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5-decade study reveals fallout from spanking kids

Spanking a child leads to bad behaviors, not the better manners some parents may think a smack on the bottom will elicit, a new study suggests.

Researchers from the University of Texas at Austin and the University of Michigan analyzed 75 studies involving more than 150,000 children that spanned 50 years.

"This is a wide swath of children and the findings are incredibly consistent," study author Dr. Elizabeth Gershoff told CBS News. "This shows there is a correlation between spanking and negative outcomes and absolutely no correlation between spanking and positive outcomes."

Spanking doesn't make kids behave better right away and it leads to worse behavior in the long run, said Gershoff, an associate professor of human development and family sciences at the University of Texas at Austin. And spanked kids are more likely to be aggressive and antisocial.

"The irony is that many parents spank when their kids are aggressive. So the child thinks you can use spanking to get what you want - kids learn that," she said.

Even though some may think spanking is an antiquated parenting technique at this point in time - over the past decade or two, parenting books have touted a gentler, kinder parenting technique involving positive reinforcement - Gershoff said spanking still goes on in lots of households.

"There's research showing that by the time most kids get to high school, at least 85 percent have been spanked. So, most kids are being spanked," said Gershoff.

They may not be spanked as often as, say, their parents' generation was paddled, "or with objects," said Gershoff, but spanking is alive and well.

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Dr. David Pollack, a pediatrician with several of The Children's Hospital of Philadelphia's primary care locations in the Philadelphia area, told CBS News he even witnesses parents spank. "I may, on rare occasion, actually see it happen in my office, where most parents are trying to be on their best behaviors."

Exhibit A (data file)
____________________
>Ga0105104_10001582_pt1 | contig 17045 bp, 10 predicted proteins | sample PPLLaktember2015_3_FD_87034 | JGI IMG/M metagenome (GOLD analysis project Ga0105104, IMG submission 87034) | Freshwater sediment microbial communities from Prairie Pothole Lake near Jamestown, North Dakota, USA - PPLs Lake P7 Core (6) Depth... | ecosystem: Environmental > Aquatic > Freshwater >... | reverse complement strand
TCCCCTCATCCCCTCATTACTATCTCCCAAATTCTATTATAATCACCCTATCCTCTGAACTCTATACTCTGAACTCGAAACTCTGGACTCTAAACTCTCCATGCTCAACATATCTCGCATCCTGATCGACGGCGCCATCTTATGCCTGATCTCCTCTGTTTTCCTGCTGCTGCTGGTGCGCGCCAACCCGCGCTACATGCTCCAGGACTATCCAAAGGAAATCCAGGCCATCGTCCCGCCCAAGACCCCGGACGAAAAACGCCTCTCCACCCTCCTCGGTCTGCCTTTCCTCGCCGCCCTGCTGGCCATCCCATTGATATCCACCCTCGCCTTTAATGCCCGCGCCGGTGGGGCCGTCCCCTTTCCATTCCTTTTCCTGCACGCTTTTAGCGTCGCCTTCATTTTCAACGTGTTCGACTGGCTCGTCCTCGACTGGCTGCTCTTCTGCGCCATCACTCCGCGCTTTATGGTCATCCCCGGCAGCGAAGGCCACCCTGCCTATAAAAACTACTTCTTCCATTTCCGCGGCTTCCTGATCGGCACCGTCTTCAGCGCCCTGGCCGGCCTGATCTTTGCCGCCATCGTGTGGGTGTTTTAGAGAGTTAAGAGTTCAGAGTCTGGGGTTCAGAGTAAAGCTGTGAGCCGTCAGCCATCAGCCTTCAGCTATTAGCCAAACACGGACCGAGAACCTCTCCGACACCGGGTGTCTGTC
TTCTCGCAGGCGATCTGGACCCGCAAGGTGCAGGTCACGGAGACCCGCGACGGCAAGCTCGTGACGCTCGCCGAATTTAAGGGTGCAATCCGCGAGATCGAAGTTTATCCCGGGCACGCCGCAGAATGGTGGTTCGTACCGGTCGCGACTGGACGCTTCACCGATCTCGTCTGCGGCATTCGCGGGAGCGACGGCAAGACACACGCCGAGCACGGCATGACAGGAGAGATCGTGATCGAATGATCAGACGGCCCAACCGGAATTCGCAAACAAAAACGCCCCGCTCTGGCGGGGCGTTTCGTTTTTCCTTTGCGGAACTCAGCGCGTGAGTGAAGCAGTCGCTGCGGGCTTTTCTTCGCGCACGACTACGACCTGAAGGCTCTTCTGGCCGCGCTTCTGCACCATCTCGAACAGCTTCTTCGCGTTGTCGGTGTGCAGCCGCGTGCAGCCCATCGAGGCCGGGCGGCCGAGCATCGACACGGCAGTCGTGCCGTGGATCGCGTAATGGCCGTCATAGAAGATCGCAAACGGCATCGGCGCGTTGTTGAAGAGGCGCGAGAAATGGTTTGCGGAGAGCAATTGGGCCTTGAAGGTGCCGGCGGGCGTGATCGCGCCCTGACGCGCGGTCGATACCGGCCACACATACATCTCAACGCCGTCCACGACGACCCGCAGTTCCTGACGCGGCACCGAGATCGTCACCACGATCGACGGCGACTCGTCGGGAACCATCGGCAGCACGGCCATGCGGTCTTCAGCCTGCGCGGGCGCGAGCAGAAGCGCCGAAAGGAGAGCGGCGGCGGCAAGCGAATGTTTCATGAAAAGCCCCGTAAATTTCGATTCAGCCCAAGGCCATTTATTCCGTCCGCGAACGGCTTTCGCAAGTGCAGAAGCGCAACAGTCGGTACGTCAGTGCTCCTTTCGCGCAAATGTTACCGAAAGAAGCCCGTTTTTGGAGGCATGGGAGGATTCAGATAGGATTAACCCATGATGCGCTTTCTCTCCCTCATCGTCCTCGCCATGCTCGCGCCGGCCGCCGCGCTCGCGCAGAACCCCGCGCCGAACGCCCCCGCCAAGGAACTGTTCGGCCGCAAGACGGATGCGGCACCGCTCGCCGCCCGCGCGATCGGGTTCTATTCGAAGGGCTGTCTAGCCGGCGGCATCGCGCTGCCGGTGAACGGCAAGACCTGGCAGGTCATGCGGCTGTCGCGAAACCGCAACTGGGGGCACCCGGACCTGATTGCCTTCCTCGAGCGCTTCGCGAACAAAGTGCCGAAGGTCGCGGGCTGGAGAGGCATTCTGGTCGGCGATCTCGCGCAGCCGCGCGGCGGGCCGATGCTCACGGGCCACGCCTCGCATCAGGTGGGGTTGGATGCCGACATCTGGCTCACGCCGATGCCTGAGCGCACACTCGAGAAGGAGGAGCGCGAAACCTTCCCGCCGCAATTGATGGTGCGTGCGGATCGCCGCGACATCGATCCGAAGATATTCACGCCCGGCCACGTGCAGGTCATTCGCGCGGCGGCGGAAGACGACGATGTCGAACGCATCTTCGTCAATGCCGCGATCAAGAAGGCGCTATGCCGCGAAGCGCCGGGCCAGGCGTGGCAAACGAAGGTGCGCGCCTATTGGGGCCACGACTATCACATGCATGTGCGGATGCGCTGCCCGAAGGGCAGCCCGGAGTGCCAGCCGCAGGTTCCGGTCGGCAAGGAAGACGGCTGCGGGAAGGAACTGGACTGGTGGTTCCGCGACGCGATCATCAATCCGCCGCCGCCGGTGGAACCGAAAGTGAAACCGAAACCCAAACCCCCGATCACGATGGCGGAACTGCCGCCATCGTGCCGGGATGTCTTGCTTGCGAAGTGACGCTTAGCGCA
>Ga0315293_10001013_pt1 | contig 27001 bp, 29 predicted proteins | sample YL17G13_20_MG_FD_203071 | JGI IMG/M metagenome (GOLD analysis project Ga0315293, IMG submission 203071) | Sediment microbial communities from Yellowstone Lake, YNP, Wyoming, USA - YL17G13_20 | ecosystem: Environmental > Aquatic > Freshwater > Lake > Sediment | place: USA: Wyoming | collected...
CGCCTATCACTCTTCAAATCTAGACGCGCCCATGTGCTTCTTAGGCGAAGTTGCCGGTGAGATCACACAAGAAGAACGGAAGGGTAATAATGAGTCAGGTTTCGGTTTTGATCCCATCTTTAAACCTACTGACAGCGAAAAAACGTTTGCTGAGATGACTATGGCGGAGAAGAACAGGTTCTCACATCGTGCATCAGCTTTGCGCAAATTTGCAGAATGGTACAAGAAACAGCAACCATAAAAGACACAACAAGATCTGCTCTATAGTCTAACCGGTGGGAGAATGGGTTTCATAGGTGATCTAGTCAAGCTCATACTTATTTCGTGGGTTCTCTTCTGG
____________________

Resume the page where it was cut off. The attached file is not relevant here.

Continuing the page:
The episodes trigger family discussion about discipline alternatives, he said.

Some people spank because they were spanked - it's passed down from generation to generation, Gershoff said. Others may do it because their religious background suggests it's okay.

"To make ourselves feel better about it, we use spanking as a euphemism, but it's still hitting. There's no way to define spanking without using the word hitting," said Gershoff.

The study, published in the Journal of Family Psychology, looked specifically at spanking alone versus lumping in all forms of physical punishment.

"Our analysis focuses on what most Americans would recognize as spanking and not on potentially abusive behaviors," explained Gershoff.

They defined spanking as an open-handed hit on the behind or extremities, and reported that it was linked with 13 out of 17 outcomes -- all negative -- including defying parents, acting aggressive, and exhibiting mental health problems and cognitive difficulties.

The healthy approach is to discipline and to emphasize the positive, said Gershoff. "It's not one single technique. It's a host of behaviors parents should do. They involve the relationship between a parent and child and rewarding the child when they do the right thing."

She said, "People think if you don't spank you're a pushover, but you can be a firm parent with high expectations for children. You don't have to hit them to show you have power."

CHOP's Pollack said, "Discipline is derived from the word 'disciple' or teacher, and our goal is to teach kids right from wrong, to have them always engage with others in a positive and productive way, to live by the golden rule."

Parents should be role models, he said. They should behave as they would wish their kids to behave.

"Our society is becoming increasingly violent and angry; we should try to do everything possible to minimize that culture around our children," he said.

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